It’s a Long Road

We’ve been spending some additional time on “goats” lately- and it’s been amazing to see people’s progress.  CFHY members are doing things they never thought they could- handstand pushups, toes to bar, double unders, and pull ups to name a few.  But amidst all this progress, it’s easy to get frustrated that you’re not progressing as quickly as you’d like.  You need to remember- things take time, and the truth is for some people things just take a little longer.  But that doesn’t mean that the effort is not worth it!  It’s true that some people can pick up a jump rope and be stringing together double unders five minutes later- must be nice.  The reality is that for most of us it takes a little longer, and for some of us it may take a year or longer (not to mention the countless whip marks along the way).  But there’s beauty in the effort, and you should be proud of the time you put in.  Don’t fool yourself into thinking that spending five minutes on a skill once or twice a week is all it takes.  It’s easy to watch someone do something effortlessly and assume that it came easy to them, but this is rarely the case.  The “Rule of 10,000″ states that it takes 10,000 hours to develop mastery at a skill.  That’s a lot of hours.  I have the blessing of being able to see athletes of all ages, shapes, and ability levels workout daily and go on their CrossFit journey.  Everyone is different and develops at different stages.  For some weightlifting may come easy, while they struggle with gymnastics movements.  Some may have great endurance but struggle when it comes to lifting heavy.  Embrace what it is you’re good at, and attack those areas that need additional work.  When you see someone who is struggling with something in your area of comfort, offer them some tips on what helps you.  And perhaps more importantly, when you see someone do something you struggle with in a manner that looks effortless learn from them and never, never, never resent their ability- celebrate it!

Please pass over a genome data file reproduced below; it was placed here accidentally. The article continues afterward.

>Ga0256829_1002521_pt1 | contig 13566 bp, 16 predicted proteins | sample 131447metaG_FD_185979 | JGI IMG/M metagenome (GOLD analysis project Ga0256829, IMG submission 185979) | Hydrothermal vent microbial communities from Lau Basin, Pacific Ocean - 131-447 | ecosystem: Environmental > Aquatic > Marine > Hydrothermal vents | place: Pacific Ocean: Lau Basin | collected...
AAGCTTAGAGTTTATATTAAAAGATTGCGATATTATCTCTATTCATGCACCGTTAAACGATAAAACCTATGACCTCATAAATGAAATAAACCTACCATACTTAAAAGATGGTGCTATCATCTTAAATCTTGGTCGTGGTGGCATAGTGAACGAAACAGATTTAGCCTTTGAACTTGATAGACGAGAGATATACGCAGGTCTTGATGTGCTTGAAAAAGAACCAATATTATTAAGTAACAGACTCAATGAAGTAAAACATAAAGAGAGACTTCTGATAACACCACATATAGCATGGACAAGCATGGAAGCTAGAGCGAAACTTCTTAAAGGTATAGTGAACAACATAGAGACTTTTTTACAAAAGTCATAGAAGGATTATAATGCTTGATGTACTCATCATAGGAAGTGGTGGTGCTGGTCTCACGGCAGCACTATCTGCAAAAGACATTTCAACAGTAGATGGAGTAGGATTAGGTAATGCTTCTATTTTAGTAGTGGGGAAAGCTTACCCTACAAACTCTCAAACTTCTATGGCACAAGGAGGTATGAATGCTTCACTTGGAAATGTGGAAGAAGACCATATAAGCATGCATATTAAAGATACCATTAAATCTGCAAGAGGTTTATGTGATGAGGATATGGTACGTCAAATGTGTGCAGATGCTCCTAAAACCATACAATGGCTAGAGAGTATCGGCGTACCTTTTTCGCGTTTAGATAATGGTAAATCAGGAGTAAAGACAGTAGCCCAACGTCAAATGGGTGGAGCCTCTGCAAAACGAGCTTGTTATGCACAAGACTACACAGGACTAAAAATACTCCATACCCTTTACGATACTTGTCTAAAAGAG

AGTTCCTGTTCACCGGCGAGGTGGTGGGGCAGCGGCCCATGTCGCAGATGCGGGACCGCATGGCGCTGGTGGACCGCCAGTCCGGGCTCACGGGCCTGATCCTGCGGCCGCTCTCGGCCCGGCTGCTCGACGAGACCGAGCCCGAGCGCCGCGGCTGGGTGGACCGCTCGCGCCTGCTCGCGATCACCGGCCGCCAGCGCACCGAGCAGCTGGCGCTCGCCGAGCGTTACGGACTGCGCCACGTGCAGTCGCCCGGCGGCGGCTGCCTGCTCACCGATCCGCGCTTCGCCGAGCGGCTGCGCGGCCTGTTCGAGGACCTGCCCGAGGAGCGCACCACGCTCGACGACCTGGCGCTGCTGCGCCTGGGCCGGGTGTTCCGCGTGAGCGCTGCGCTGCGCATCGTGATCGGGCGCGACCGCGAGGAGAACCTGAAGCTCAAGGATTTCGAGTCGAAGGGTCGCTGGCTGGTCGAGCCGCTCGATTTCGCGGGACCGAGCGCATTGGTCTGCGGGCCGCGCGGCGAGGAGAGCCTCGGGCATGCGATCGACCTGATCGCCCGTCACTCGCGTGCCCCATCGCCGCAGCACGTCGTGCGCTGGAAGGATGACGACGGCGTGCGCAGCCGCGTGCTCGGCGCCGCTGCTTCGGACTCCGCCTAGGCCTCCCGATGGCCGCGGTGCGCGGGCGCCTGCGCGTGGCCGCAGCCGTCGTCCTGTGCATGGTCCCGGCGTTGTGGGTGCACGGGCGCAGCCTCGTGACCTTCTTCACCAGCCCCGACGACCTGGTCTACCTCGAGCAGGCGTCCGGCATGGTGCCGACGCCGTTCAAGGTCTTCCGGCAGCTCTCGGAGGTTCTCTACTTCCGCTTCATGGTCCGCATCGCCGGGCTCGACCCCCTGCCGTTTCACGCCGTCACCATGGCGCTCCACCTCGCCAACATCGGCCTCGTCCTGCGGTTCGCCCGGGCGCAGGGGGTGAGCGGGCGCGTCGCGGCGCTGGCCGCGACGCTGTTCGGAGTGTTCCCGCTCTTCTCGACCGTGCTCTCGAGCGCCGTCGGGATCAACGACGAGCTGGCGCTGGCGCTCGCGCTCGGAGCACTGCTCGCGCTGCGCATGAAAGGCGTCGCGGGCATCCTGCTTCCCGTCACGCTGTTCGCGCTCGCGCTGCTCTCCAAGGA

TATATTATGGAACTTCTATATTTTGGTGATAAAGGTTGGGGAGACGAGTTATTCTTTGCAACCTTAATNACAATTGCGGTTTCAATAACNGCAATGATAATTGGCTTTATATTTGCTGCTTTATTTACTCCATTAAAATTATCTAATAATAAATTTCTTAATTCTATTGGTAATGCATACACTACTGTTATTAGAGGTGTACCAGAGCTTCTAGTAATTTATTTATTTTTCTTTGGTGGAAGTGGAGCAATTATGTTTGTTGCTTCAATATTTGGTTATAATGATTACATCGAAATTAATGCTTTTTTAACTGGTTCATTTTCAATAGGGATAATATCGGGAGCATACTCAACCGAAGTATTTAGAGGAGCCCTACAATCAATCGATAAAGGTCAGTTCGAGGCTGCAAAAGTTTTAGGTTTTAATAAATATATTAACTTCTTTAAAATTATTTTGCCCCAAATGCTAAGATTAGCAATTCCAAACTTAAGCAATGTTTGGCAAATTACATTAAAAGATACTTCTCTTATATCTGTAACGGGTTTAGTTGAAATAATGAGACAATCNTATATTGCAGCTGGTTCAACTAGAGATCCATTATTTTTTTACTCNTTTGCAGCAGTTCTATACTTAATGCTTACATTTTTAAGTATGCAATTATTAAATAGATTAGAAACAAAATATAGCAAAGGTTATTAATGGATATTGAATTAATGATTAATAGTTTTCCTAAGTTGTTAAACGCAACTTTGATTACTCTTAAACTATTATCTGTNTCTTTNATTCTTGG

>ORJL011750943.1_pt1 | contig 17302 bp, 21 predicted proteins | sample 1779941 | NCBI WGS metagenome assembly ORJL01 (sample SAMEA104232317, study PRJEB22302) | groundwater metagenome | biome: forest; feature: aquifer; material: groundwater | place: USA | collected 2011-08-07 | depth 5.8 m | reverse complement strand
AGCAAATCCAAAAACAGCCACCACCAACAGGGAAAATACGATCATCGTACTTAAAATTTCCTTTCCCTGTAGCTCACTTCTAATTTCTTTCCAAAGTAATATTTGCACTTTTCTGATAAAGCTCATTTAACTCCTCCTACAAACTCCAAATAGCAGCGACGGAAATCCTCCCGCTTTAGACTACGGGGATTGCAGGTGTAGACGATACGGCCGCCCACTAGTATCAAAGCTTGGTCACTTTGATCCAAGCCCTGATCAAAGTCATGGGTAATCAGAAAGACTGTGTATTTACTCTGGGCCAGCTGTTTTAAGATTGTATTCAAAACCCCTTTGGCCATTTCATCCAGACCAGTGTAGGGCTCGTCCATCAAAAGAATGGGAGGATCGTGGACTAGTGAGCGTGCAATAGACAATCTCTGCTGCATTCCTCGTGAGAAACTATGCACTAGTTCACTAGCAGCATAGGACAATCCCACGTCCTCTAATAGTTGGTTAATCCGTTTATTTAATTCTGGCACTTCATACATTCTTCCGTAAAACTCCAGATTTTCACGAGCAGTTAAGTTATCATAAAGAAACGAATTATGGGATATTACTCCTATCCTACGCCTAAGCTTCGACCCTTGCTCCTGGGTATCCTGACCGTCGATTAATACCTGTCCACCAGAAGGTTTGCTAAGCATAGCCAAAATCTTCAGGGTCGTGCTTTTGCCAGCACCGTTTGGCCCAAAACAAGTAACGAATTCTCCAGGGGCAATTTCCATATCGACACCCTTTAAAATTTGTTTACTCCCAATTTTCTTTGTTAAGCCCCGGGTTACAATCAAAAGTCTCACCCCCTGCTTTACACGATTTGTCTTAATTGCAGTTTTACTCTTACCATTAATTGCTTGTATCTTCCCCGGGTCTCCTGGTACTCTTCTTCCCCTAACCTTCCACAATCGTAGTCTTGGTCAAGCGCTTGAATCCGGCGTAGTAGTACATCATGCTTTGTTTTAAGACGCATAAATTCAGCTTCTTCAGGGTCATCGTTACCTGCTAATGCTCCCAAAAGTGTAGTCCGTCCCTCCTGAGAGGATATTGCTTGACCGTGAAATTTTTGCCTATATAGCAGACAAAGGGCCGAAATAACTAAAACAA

Speaking from my own experience, I fit into the category of a “slow learner.”  After 28 years, despite the fact that I still get frustrated sometimes, I’m okay with that.  It took me years, yes literally years, to develop proficiency in a kipping pull-up- and it’s still something I work on regularly to get better at.  The process was frustrating.  I spent hours and hours figuring out the rhythm and probably have a hundred more videos like the one below of me struggling through the process.  But I take pride in those hours and that effort, knowing that now every time I string together a set of pull ups it’s only because of the time that I spent in the struggle that I am capable of doing them.

If you are someone who feels frustrated because it takes you a long time to master a skill, or you look around the gym and compare yourself to others- stop.  Take pride in your effort and enjoy the journey.  Sometimes “better every day” doesn’t come in leaps and bounds, but it’s the consistent, small progress each day that leads us to where we want to be.

It’s a long road… and it’s only just beginning.

This video is from a few years ago… and by this point I had already been practicing kipping pull ups for quite some time.  I remember trying to be positive, but having the thought that I would never get kipping pull ups.  It took longer than I would have liked, but I got them.  I’m so glad I didn’t give up when I wanted to.

Pull Up1

 

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